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Eastern Washington University Football

Big Sky notebook: No. 2 Montana State’s road to league championship continues at Kibbie Dome

Courtesy Idaho Athletics Idaho huddles during a game against Montana on Oct. 14 at the Kibbie Dome.  (Courtesy of Idaho Athletics)
By Dan Thompson The Spokesman-Review

It’s still a couple of weeks until Eastern Washington plays Montana State, but it appears that when the Eagles do face the Bobcats in Bozeman, they will play a Bobcats team that isn’t just contending for a Big Sky title.

Montana State looks like a team that could win a national title.

The second-ranked Bobcats (6-1, 4-0 Big Sky), a national semifinalist last season whose only loss this year came at No. 1 South Dakota State, beat Sacramento State 42-30 last week on the road. The victory separated the Bobcats from the rest of the conference, and they remain the only team without a Big Sky loss.

“I am pleased with that victory because it didn’t come easy,” MSU coach Brent Vigen said Monday during his weekly news conference. “That was a really good team we were able to beat on Saturday night.”

Halfway through their Big Sky schedule, the Bobcats still have two more ranked matchups, both on the road. The first is Saturday at No. 9 Idaho (5-2, 3-1). After home games against Northern Arizona (2-5, 2-2) and EWU (3-4, 2-2), they close out against No. 7 Montana (6-1, 3-1) in Missoula.

The Kibbie Dome crowd of 14,588 was loud during the Vandals’ last game, a 23-21 loss to the Grizzlies that gave Montana a crucial victory as it also seeks a first-round bye in the FCS playoff bracket.

“Those places, when they’re full, they’re just going to be that much louder,” Vigen said of Dome settings. “We have to be able to respond to an electric atmosphere. At the same time, (you) relish playing in that kind of environment. These guys want to play in front of people. You don’t want to go to a place where you’re playing in front of a couple thousand people.”

The Bobcats appear to be equipped to handle the noise, namely because of their running game. Montana State averages 325 rushing yards per game, at least 100 more than any other Big Sky team and 23 more than the next-best attack in the FCS (Davidson, at 301.7 per game).

The Bobcats’ passing game, while not prolific, ranks second in the Big Sky in yards per play (9.0), just behind Idaho’s (9.3). They have also thrown a conference-low two interceptions, contributing to a plus-six turnover margin that ranks 12th nationally (Eastern Washington’s is plus-four, tied for 26th).

Montana State’s defense also leads the Big Sky with 21 sacks and has scored two defensive touchdowns.

Idaho State: no fluke?

One week after beating the Eagles 42-41, the Bengals won at Portland State 38-24 on Saturday and are tied with Montana and Idaho for second place in the Big Sky at 3-1.

The victory ended Idaho State’s 17-game road losing streak and gave the Bengals back-to-back wins for the first time since 2018.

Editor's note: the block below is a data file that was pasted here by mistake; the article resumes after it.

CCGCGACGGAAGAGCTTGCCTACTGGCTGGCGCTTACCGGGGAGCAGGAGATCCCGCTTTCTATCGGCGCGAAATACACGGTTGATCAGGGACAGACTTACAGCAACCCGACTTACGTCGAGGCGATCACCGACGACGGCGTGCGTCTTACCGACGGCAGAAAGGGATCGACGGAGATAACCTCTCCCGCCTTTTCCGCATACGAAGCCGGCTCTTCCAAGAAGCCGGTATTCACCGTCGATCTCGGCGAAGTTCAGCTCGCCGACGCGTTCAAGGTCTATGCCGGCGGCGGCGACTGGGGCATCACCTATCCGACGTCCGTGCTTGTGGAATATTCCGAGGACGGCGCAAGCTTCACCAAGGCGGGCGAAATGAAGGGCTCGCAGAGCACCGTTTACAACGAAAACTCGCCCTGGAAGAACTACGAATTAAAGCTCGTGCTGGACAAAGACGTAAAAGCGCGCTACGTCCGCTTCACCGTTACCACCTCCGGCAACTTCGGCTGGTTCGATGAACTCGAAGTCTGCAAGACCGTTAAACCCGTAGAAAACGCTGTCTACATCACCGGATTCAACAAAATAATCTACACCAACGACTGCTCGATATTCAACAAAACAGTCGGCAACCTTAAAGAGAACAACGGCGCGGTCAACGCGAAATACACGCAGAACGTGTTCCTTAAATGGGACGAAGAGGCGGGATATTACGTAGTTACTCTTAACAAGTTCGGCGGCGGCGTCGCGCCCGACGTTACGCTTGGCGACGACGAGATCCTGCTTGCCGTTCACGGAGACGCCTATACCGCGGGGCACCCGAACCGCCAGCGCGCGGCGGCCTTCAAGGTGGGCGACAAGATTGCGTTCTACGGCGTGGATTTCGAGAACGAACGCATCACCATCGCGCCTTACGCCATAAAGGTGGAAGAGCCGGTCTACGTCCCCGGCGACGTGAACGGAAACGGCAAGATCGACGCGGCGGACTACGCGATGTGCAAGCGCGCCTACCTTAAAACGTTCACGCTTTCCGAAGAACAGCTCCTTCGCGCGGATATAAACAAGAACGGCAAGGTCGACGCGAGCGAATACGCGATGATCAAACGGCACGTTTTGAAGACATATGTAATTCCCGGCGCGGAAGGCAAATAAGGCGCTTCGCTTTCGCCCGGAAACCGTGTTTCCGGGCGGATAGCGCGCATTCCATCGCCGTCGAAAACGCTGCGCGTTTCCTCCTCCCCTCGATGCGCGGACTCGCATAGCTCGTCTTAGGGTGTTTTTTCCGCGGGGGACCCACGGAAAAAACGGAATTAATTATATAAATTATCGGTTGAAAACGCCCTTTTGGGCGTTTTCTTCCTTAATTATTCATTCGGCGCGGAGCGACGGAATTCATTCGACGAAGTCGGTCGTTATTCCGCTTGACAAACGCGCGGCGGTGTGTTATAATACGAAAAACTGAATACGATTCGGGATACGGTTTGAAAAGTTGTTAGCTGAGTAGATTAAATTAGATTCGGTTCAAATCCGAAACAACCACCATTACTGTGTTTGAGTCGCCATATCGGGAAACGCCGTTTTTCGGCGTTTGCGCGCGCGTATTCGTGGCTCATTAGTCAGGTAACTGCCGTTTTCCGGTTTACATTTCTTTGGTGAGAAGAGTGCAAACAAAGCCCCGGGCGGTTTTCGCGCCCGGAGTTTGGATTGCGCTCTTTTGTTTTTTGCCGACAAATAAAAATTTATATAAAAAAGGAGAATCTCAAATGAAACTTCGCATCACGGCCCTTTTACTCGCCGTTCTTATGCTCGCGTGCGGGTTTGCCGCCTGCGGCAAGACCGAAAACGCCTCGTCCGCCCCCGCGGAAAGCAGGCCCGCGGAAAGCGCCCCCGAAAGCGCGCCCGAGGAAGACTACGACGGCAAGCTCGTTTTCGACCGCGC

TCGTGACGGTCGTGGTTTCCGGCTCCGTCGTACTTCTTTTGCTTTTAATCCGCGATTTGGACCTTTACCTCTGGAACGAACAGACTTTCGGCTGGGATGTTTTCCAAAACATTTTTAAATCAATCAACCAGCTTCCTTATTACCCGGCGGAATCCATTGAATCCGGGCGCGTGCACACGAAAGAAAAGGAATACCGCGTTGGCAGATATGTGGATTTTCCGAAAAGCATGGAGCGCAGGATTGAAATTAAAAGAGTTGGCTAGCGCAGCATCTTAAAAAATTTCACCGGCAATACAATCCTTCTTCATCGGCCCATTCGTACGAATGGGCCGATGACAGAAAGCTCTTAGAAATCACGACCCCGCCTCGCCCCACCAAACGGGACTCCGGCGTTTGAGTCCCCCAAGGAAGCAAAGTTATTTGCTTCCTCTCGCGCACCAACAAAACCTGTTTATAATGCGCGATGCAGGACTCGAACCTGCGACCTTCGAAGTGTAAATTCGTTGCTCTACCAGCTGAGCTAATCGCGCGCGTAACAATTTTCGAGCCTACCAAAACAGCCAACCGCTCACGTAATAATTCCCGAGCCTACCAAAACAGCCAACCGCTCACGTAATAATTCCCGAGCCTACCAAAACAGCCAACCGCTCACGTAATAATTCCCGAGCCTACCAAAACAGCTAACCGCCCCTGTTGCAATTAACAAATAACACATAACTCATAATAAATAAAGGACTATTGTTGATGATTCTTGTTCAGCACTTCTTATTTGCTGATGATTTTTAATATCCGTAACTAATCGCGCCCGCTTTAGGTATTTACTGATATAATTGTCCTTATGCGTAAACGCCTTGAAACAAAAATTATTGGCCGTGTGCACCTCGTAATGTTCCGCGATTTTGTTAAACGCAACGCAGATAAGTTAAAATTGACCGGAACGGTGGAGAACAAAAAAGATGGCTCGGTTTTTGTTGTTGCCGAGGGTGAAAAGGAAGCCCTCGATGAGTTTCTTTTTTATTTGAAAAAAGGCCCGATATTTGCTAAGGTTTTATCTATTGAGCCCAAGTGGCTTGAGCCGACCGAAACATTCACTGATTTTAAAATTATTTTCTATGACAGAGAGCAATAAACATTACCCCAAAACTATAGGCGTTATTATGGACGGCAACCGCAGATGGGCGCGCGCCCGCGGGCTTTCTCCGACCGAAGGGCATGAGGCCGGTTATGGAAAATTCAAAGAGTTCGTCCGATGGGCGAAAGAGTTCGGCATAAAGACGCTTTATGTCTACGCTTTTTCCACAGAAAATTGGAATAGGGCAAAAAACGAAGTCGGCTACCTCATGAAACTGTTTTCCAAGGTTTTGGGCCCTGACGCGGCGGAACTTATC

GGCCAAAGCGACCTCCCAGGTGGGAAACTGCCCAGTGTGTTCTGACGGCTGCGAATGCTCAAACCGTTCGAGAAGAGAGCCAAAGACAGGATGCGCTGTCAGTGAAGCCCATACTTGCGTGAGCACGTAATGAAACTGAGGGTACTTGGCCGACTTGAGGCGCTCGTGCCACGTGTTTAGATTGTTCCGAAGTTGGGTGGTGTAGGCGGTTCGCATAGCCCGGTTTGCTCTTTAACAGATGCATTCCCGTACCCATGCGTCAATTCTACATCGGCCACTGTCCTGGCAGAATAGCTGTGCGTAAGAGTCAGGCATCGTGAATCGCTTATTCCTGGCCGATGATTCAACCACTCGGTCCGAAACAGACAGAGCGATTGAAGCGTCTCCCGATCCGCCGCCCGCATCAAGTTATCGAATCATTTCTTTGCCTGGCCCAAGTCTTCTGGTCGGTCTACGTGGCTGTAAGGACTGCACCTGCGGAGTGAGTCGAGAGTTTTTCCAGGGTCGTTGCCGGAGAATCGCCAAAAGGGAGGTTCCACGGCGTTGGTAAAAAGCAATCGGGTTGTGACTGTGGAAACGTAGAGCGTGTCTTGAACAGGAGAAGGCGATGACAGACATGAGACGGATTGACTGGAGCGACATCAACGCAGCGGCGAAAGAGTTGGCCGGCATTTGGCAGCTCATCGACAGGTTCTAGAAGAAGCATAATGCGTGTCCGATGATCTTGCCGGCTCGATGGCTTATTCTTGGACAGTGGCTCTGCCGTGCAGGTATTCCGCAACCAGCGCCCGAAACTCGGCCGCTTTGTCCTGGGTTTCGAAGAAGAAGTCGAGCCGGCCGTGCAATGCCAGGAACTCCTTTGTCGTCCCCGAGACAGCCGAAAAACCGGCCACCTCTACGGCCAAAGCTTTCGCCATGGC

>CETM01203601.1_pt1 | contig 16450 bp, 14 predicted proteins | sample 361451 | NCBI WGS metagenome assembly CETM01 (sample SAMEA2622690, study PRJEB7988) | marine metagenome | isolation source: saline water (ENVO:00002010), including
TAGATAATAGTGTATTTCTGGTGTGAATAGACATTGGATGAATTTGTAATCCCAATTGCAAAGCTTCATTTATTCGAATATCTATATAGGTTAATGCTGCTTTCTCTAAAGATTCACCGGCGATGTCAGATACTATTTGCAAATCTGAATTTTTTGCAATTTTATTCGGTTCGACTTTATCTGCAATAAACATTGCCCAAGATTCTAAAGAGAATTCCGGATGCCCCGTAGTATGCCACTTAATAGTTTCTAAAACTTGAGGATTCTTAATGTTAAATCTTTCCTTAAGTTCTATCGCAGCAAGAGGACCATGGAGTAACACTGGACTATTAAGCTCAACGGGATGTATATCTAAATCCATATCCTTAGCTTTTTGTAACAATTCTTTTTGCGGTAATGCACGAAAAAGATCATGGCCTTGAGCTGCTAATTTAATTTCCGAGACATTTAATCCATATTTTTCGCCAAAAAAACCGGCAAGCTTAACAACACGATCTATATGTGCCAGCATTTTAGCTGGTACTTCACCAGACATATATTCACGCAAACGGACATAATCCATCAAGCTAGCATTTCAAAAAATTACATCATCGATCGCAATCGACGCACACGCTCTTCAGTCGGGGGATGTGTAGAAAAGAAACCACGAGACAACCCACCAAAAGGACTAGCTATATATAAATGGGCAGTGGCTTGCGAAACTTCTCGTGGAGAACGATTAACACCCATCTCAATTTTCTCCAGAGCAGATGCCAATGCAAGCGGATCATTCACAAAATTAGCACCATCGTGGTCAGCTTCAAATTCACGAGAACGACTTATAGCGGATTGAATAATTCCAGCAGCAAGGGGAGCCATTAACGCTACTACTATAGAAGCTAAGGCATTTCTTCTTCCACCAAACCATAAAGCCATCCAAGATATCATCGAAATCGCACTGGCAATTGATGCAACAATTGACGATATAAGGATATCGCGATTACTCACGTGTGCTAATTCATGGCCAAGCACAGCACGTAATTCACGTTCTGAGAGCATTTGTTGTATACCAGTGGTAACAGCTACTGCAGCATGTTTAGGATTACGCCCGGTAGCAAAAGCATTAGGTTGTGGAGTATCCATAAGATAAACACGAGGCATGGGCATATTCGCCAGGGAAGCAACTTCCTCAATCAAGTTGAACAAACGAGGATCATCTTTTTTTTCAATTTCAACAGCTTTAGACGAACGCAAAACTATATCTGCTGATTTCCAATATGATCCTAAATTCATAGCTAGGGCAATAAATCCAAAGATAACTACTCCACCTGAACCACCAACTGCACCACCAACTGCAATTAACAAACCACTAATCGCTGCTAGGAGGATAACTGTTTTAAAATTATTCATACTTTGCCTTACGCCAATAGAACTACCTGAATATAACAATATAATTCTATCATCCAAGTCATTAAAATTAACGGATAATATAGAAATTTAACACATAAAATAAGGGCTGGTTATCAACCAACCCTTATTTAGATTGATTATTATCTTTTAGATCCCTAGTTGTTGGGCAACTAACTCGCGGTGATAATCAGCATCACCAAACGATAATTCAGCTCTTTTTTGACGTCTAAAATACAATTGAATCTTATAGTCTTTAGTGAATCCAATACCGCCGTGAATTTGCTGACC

With a 3-4 overall record, Idaho State likely needs to win out and reach seven wins for playoff consideration.

The Bengals play at Sacramento State this week and then have home games against Weber State (3-5, 1-4) and UC Davis (4-3, 2-2) before ending the season at Idaho on Nov. 18.

But they are just two wins from finishing with a winning record in Big Sky play, something they have done just twice since 2003 (in 2018 and 2014).

The Bengals, under first-year head coach Cody Hawkins, have won with an emphasis on their passing game, which ranks first nationally at 342.6 yards per game.

Montana settles on starting QBAfter a surprising 28-14 loss at Northern Arizona on Sept. 23, the Grizzlies have won three games in a row over Idaho State, UC Davis and Idaho. That streak coincides with Montana’s choice to turn to senior transfer Clifton McDowell as its full-time quarterback.

McDowell, who transferred from FCS school Central Arkansas, didn’t join the team until after spring practices, and in the team’s first four games he attempted just 14 passes.

But following the loss to NAU, McDowell has taken over the pocket, completing 42 of 70 attempts for 579 yards, five touchdowns and zero interceptions. He’s been a capable rusher, too, gaining 153 yards and scoring twice in the past three games.

“I am super proud of (McDowell) and what he’s been able to do since he’s taken the starting job,” Montana senior center AJ Forbes said Monday during media availability. “He obviously adds a dynamic element with his running ability. He’s improved week over week as a passer. Watching him carry the ball, he’s a guy you want to block for. I think everybody’s loving him as the quarterback.”

Montana hosts Northern Colorado (0-7, 0-4) this week, the first of three Grizzlies home games over the final four weeks of the regular season.